By 1880, cotton had extended its reach into the South.
That’s when the South figured out how to grow cotton to the limits of its natural resources. It knew how it could produce a new fiber, but it needed more raw materials.
The growth of cotton in the South was also the beginning of the end for the once mighty textile industry. The cotton factory created a very nasty social climate within the South, but there was also enough cotton to provide a steady supply of cheap textiles for all the rest of the world. And it was in that last bit of the South that the Southern textile industry really took off. In fact, some say it created a whole new industry that has influenced the entire industrial landscape of the world.
The cotton industry in the United States was responsible for the death of a large portion of the population, especially in the South. The production of cotton was so bad that it led to the near extinction of the American beaver population as well. Although most of the blame lies with the slave-holding states of the South, the cotton industry in the North was also a major factor in the demise of the American textile industry.
The Southern cotton industry was based on the slave trade: textiles from the South were sold to England and the Northern states for the purpose of being used to make cotton cloth. The South’s cotton industries were very important to the entire Southern economy. Cotton provided 90% of the South’s income, 40% of the South’s exports, and 50% of the South’s exports.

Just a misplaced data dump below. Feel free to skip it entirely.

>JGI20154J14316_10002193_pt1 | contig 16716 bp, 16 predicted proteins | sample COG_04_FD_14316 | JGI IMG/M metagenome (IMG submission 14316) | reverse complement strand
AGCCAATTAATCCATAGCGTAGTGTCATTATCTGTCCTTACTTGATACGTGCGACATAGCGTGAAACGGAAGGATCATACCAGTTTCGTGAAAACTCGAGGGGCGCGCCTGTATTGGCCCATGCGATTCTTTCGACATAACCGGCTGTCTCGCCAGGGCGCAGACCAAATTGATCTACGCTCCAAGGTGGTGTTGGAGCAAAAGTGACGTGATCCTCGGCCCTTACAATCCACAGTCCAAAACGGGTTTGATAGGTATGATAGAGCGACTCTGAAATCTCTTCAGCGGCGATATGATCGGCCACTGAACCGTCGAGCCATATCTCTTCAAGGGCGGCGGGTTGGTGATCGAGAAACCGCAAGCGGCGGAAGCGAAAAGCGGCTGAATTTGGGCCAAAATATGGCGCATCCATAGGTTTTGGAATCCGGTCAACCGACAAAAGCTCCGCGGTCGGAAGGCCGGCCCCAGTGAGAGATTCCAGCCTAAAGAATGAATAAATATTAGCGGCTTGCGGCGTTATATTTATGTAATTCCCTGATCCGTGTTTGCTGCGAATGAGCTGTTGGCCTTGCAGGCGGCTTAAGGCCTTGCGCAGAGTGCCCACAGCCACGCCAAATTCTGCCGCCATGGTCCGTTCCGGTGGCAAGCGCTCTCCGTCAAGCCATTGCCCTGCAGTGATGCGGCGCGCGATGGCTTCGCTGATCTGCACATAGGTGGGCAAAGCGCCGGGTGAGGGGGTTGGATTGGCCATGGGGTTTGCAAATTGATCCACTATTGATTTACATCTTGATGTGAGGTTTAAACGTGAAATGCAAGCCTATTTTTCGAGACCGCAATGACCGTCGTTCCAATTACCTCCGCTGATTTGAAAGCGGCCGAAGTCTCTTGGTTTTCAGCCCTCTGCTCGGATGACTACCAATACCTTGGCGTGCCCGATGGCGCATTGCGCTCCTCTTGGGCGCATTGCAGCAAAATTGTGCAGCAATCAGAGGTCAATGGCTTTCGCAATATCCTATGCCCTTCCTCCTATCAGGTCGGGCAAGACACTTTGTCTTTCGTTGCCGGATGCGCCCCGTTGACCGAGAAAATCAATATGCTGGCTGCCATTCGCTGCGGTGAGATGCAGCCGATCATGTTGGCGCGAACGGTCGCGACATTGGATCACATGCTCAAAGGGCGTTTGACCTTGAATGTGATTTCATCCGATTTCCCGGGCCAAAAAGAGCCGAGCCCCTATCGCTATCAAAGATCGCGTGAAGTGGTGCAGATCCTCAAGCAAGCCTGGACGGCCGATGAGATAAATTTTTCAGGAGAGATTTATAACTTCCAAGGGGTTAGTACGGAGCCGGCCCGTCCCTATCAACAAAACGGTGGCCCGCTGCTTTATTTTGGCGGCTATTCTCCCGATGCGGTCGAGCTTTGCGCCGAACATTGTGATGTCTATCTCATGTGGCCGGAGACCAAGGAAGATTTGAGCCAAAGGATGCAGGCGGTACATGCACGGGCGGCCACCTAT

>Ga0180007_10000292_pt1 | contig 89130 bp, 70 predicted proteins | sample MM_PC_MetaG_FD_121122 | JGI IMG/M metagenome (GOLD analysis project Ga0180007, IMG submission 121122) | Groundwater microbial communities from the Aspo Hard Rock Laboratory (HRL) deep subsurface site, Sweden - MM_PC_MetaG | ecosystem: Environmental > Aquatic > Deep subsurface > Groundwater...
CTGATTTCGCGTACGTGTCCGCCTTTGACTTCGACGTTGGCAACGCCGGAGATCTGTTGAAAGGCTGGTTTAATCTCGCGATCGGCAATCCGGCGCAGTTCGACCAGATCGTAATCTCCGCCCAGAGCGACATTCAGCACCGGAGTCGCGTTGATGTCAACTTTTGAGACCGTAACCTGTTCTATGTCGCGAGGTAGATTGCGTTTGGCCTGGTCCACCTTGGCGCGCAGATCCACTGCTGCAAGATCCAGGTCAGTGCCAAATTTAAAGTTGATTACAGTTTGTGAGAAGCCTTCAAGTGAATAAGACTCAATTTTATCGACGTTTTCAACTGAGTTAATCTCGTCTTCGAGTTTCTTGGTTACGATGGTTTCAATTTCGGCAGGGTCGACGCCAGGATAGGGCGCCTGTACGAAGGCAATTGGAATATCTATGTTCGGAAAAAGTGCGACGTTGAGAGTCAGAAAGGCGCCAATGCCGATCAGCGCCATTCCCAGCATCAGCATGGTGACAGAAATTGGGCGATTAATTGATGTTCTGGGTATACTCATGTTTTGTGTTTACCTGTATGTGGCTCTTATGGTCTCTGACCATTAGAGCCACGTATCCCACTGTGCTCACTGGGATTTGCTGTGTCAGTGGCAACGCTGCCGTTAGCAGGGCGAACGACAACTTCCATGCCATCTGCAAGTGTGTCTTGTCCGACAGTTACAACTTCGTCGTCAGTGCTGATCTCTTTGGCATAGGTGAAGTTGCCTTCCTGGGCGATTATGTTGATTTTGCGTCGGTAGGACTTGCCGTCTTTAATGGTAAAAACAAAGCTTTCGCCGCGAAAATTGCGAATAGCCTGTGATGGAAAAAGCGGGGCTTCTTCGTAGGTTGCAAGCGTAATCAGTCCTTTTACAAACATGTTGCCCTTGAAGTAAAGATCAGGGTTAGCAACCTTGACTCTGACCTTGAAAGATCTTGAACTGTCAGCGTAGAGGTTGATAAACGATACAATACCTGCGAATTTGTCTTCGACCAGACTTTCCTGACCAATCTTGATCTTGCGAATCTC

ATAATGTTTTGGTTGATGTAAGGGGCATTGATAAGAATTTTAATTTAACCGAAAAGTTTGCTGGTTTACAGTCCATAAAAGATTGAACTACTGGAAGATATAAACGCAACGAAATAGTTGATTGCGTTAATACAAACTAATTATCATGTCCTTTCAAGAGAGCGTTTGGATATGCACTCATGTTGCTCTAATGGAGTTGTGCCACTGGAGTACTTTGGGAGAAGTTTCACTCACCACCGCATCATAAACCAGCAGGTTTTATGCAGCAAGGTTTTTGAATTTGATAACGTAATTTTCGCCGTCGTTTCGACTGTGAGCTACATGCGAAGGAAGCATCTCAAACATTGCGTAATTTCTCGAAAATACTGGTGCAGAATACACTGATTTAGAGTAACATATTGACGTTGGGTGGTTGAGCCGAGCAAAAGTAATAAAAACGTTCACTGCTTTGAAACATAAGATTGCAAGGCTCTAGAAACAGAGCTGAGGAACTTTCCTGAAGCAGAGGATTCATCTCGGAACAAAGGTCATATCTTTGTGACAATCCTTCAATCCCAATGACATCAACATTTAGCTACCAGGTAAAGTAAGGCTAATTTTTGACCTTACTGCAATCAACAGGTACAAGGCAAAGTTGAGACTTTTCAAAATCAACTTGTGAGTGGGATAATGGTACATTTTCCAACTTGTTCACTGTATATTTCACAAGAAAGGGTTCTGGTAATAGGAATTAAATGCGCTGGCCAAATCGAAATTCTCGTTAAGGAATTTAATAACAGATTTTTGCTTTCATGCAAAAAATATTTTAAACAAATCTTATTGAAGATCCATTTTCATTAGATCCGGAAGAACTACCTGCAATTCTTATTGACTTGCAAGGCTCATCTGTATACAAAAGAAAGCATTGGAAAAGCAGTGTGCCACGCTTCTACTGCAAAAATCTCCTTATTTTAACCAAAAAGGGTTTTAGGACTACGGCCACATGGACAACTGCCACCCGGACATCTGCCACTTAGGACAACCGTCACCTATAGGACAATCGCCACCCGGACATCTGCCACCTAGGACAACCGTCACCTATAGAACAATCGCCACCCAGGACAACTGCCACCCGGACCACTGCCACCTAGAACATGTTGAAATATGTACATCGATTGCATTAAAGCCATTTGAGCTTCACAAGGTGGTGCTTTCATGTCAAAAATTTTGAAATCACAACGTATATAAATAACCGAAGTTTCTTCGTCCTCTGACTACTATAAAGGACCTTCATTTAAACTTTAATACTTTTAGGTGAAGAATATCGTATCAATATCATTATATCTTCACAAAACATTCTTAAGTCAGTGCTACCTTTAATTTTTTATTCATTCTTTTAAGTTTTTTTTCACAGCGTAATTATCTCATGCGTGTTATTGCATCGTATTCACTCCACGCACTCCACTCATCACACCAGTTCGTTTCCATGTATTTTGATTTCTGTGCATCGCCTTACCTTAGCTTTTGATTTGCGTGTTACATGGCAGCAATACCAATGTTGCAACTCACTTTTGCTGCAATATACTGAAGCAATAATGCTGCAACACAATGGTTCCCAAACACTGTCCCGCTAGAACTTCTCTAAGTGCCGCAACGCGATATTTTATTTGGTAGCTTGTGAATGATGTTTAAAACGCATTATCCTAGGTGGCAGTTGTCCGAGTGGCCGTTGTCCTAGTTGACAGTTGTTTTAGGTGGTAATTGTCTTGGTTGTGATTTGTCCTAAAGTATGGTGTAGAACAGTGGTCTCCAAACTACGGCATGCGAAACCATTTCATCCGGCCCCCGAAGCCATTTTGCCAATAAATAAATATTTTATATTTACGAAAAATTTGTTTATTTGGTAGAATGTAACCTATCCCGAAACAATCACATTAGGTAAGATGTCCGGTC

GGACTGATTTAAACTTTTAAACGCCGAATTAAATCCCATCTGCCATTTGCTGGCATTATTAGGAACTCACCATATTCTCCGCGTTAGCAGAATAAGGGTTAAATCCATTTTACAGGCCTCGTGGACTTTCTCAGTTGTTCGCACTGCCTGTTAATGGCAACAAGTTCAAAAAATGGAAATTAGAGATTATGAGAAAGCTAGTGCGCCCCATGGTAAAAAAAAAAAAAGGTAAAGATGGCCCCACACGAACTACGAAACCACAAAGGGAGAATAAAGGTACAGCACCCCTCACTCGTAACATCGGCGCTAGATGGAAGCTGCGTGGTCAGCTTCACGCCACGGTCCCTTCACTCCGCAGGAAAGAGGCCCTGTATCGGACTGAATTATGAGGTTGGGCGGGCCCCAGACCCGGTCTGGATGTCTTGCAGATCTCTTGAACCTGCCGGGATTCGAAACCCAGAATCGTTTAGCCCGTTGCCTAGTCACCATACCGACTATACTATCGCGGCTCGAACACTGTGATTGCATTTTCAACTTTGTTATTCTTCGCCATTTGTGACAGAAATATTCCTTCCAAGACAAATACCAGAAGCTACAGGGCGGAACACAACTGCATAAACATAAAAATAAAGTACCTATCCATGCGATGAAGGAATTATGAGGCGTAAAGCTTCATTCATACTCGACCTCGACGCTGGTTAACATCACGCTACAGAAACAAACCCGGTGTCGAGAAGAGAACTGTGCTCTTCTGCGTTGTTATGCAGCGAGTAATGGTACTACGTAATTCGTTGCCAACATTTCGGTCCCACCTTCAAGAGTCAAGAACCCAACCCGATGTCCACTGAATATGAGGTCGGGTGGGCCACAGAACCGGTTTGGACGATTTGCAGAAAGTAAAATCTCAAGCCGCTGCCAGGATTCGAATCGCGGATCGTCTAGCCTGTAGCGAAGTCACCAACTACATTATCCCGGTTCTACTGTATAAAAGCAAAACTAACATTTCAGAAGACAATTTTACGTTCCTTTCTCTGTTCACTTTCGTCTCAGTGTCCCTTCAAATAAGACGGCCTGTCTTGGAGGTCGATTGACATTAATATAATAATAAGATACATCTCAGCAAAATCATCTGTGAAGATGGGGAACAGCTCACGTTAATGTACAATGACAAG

The South’s cotton industries were the region’s main source of employment for its workers, yet they were also in the middle of the largest slave-held territory in the world. In fact, the American Civil War created the first significant slave-holding state, the Confederate states of Arkansas, Louisiana, and Mississippi. Many of these Southern cotton states were heavily involved in the slave trade.
Cotton in the South was a major export. The importance of cotton in the South is due to two things: First, the South produced most of the raw cotton produced in the US, and second, because the American cotton industry was very large and the South didn’t get the same credit.
This is all great, but what makes cotton so important to the South? It’s very important because it is the basis of the US economy. It’s not just a means of making clothing, but also of transporting goods, of transportation, of food, of transportation of power.
In the early 20th century the South was dominated by cotton. In fact, almost all of the Southern economy was based on cotton, and the South was also the leading cotton producer in the world. When the Civil War began, it took a lot of effort to get the South to follow a different course, but once the war was won, cotton became the industry of the South.
In the 20th century the southern textile industry did what no other industry had ever done before. The southern textile industry was a major manufacturing sector that in turn built the southern economy. If we want to talk about the “Southern Way of Life”, and the Civil War, we need to look at the Southern textile industry first.